amusing erudition wrote:
Matthew Mitchell wrote:Trying to get in a constitutional law argument with a police officer is a stupid idea, even if you think you might be right. Just show your ID and be cooperative so the officer and you can both get on your way.
If you are right, though, it would make the officer personally actionable in a civil rights suit--I would definitely remind him of this in any such argument. Exercising your rights is not a stupid idea. Police officers are not allowed to do anything that couldn't be legislatively prescribed, and, frankly, if you let them get away with anything they're not allowed to do, down the slippery slope we go.
That said, I would recommend the same as Dr. Mitchell as far as giving name and ID, but if you're not doing something illegal, you don't have to respond with anything more than your name if you don't want, as I recall. Naturally, I'm not advocating not cooperating if that's what you want to do, but don't feel pressured into it if you don't want to.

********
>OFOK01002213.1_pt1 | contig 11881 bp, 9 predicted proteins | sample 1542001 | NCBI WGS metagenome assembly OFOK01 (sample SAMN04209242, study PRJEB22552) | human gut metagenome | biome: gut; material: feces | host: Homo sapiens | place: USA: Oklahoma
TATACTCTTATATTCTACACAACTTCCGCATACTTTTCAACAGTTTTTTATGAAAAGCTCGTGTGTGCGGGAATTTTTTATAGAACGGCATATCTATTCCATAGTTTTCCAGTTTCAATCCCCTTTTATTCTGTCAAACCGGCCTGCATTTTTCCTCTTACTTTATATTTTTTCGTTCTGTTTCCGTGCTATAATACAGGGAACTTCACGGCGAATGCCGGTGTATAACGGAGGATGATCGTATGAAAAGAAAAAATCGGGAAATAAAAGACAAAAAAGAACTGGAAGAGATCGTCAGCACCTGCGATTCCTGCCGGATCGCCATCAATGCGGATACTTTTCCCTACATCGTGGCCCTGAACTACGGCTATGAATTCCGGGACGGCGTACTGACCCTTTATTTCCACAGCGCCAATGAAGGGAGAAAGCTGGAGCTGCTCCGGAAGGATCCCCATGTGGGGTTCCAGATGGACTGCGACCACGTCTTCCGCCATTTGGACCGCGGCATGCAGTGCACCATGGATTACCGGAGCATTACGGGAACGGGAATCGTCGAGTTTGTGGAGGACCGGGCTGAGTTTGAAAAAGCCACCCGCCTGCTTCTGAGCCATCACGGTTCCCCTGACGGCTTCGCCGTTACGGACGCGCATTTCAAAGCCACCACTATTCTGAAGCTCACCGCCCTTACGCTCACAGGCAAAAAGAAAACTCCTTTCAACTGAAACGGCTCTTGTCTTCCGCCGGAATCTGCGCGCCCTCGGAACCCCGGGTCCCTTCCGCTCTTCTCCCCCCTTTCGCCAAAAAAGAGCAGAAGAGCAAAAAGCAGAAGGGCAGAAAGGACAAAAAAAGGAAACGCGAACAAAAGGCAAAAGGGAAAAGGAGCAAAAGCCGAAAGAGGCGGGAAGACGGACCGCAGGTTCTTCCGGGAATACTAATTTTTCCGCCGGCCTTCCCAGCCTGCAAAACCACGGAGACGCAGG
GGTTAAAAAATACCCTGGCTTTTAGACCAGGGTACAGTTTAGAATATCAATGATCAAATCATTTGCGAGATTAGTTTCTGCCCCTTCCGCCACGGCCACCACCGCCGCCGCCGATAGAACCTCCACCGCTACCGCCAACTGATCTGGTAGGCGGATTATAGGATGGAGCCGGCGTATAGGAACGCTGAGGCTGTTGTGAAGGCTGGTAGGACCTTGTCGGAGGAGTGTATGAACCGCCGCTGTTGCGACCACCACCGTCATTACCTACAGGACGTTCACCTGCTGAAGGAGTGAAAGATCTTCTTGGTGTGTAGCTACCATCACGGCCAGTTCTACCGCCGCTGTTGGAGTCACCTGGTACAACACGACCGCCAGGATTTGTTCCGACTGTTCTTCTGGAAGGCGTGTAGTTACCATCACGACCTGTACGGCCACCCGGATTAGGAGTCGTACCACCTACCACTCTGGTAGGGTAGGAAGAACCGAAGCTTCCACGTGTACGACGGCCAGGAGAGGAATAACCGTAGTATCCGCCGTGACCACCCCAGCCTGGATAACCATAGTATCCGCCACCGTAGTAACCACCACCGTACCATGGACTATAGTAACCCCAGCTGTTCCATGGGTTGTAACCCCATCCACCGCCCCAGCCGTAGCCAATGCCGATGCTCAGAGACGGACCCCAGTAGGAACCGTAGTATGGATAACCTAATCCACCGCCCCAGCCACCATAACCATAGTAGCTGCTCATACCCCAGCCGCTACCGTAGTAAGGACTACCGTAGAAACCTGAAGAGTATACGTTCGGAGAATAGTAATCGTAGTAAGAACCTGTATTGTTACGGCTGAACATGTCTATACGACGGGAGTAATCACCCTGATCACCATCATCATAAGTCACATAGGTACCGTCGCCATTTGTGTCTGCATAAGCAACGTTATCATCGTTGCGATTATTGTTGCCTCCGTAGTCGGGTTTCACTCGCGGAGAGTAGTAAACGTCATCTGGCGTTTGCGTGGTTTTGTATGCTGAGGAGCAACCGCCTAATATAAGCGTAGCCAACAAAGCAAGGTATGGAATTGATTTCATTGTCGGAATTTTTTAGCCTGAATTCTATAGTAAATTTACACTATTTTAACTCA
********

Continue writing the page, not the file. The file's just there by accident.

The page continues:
I'm no Scalia strict constructionist, but I'm pretty sure the Bill of Rights makes no explicit mention of an unalienable, unassaiable right to take photos of passing railroad trains.
I agree, Matt Mitchell is absolutely right. It makes no sense to try and turn a very simple and routine matter into a Supreme Court case. You can either let the cop do his/her job and both walk away happy, or, you can initiate your test case experiment and find yourself on at least the immediate loosing end of what could be a long, costly, and ultimately meaningless demonstration of "rights" exercise.
There is no Constitutional right to stand next to a railroad Main Line with something that looks like a camera, mounted on what's likely a tripod, aimed at passing trains filled with hundreds of commuters, and then stonewall the police at every turn when they attempt to investigate. My guess is most reasonable people - judges and jury pools alike - would probably agree.
Matt's advice is solid and informed. Give a call ahead or stop in the local PD and let them give them a simple heads-up.